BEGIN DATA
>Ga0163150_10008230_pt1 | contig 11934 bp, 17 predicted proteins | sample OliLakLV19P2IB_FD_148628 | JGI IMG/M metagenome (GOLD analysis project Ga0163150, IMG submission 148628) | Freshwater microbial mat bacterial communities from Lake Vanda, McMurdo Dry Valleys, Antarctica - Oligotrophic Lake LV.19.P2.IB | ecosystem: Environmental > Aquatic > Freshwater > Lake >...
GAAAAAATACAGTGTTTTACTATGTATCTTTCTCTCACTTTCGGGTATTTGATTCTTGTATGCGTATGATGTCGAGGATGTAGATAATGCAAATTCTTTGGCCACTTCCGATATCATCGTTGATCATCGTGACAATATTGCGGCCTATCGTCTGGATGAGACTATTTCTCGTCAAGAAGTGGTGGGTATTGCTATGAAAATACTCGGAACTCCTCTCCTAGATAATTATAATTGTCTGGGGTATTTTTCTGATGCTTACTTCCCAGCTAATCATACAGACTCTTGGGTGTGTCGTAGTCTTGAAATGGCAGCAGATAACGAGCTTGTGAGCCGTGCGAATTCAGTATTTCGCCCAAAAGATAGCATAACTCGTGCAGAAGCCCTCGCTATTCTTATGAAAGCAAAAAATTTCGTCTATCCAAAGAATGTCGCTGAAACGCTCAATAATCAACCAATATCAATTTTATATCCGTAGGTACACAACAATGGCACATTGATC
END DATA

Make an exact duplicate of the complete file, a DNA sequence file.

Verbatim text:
>Ga0163150_10008230_pt1 | contig 11934 bp, 17 predicted proteins | sample OliLakLV19P2IB_FD_148628 | JGI IMG/M metagenome (GOLD analysis project Ga0163150, IMG submission 148628) | Freshwater microbial mat bacterial communities from Lake Vanda, McMurdo Dry Valleys, Antarctica - Oligotrophic Lake LV.19.P2.IB | ecosystem: Environmental > Aquatic > Freshwater > Lake >...
GAAAAAATACAGTGTTTTACTATGTATCTTTCTCTCACTTTCGGGTATTTGATTCTTGTATGCGTATGATGTCGAGGATGTAGATAATGCAAATTCTTTGGCCACTTCCGATATCATCGTTGATCATCGTGACAATATTGCGGCCTATCGTCTGGATGAGACTATTTCTCGTCAAGAAGTGGTGGGTATTGCTATGAAAATACTCGGAACTCCTCTCCTAGATAATTATAATTGTCTGGGGTATTTTTCTGATGCTTACTTCCCAGCTAATCATACAGACTCTTGGGTGTGTCGTAGTCTTGAAATGGCAGCAGATAACGAGCTTGTGAGCCGTGCGAATTCAGTATTTCGCCCAAAAGATAGCATAACTCGTGCAGAAGCCCTCGCTATTCTTATGAAAGCAAAAAATTTCGTCTATCCAAAGAATGTCGCTGAAACGCTCAATAATCAACCAATATCAATTTTATATCCGTAGGTACACAACAATGGCACATTGATC